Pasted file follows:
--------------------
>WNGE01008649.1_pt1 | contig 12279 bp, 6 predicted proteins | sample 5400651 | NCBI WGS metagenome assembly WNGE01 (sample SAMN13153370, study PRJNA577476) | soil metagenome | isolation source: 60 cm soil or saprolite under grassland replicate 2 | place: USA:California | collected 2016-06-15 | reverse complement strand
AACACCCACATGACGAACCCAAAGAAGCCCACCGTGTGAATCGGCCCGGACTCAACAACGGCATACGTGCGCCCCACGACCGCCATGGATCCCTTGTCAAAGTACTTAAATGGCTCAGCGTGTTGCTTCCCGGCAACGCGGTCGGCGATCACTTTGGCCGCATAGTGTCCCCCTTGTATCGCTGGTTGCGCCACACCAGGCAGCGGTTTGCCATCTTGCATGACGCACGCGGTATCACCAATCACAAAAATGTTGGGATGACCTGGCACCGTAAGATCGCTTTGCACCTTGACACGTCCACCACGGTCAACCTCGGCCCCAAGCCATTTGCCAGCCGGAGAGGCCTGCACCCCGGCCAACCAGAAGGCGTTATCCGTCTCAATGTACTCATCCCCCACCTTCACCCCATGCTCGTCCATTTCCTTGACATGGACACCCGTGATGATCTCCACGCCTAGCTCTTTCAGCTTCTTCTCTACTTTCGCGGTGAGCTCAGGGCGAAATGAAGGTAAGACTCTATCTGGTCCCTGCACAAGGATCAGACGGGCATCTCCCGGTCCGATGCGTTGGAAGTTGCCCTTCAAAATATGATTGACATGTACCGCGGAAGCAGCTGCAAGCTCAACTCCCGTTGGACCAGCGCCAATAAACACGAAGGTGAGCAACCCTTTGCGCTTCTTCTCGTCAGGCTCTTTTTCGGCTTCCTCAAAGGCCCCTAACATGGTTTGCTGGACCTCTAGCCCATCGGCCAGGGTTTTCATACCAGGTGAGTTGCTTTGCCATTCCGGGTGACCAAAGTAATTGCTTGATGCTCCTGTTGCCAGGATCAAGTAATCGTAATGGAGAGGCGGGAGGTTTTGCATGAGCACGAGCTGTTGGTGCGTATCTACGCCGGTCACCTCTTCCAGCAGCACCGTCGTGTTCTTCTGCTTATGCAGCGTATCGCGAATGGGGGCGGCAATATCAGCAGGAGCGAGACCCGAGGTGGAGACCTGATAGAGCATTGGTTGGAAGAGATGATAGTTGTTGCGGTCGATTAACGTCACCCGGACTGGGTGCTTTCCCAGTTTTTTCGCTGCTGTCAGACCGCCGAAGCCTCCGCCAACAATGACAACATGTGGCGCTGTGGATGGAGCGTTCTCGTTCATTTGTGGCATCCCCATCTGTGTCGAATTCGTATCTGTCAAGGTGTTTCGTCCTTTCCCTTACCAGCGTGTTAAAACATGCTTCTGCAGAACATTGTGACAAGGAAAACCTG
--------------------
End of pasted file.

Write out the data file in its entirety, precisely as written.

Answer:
>WNGE01008649.1_pt1 | contig 12279 bp, 6 predicted proteins | sample 5400651 | NCBI WGS metagenome assembly WNGE01 (sample SAMN13153370, study PRJNA577476) | soil metagenome | isolation source: 60 cm soil or saprolite under grassland replicate 2 | place: USA:California | collected 2016-06-15 | reverse complement strand
AACACCCACATGACGAACCCAAAGAAGCCCACCGTGTGAATCGGCCCGGACTCAACAACGGCATACGTGCGCCCCACGACCGCCATGGATCCCTTGTCAAAGTACTTAAATGGCTCAGCGTGTTGCTTCCCGGCAACGCGGTCGGCGATCACTTTGGCCGCATAGTGTCCCCCTTGTATCGCTGGTTGCGCCACACCAGGCAGCGGTTTGCCATCTTGCATGACGCACGCGGTATCACCAATCACAAAAATGTTGGGATGACCTGGCACCGTAAGATCGCTTTGCACCTTGACACGTCCACCACGGTCAACCTCGGCCCCAAGCCATTTGCCAGCCGGAGAGGCCTGCACCCCGGCCAACCAGAAGGCGTTATCCGTCTCAATGTACTCATCCCCCACCTTCACCCCATGCTCGTCCATTTCCTTGACATGGACACCCGTGATGATCTCCACGCCTAGCTCTTTCAGCTTCTTCTCTACTTTCGCGGTGAGCTCAGGGCGAAATGAAGGTAAGACTCTATCTGGTCCCTGCACAAGGATCAGACGGGCATCTCCCGGTCCGATGCGTTGGAAGTTGCCCTTCAAAATATGATTGACATGTACCGCGGAAGCAGCTGCAAGCTCAACTCCCGTTGGACCAGCGCCAATAAACACGAAGGTGAGCAACCCTTTGCGCTTCTTCTCGTCAGGCTCTTTTTCGGCTTCCTCAAAGGCCCCTAACATGGTTTGCTGGACCTCTAGCCCATCGGCCAGGGTTTTCATACCAGGTGAGTTGCTTTGCCATTCCGGGTGACCAAAGTAATTGCTTGATGCTCCTGTTGCCAGGATCAAGTAATCGTAATGGAGAGGCGGGAGGTTTTGCATGAGCACGAGCTGTTGGTGCGTATCTACGCCGGTCACCTCTTCCAGCAGCACCGTCGTGTTCTTCTGCTTATGCAGCGTATCGCGAATGGGGGCGGCAATATCAGCAGGAGCGAGACCCGAGGTGGAGACCTGATAGAGCATTGGTTGGAAGAGATGATAGTTGTTGCGGTCGATTAACGTCACCCGGACTGGGTGCTTTCCCAGTTTTTTCGCTGCTGTCAGACCGCCGAAGCCTCCGCCAACAATGACAACATGTGGCGCTGTGGATGGAGCGTTCTCGTTCATTTGTGGCATCCCCATCTGTGTCGAATTCGTATCTGTCAAGGTGTTTCGTCCTTTCCCTTACCAGCGTGTTAAAACATGCTTCTGCAGAACATTGTGACAAGGAAAACCTG